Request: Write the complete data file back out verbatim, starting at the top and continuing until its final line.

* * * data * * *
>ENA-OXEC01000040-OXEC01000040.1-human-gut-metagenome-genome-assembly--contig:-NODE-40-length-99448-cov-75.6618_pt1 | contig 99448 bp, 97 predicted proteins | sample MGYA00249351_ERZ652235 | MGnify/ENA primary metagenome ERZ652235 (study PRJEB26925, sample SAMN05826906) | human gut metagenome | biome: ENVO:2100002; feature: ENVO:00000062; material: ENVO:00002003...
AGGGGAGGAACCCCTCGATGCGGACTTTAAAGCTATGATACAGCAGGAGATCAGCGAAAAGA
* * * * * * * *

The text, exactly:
>ENA-OXEC01000040-OXEC01000040.1-human-gut-metagenome-genome-assembly--contig:-NODE-40-length-99448-cov-75.6618_pt1 | contig 99448 bp, 97 predicted proteins | sample MGYA00249351_ERZ652235 | MGnify/ENA primary metagenome ERZ652235 (study PRJEB26925, sample SAMN05826906) | human gut metagenome | biome: ENVO:2100002; feature: ENVO:00000062; material: ENVO:00002003...
AGGGGAGGAACCCCTCGATGCGGACTTTAAAGCTATGATACAGCAGGAGATCAGCGAAAAGA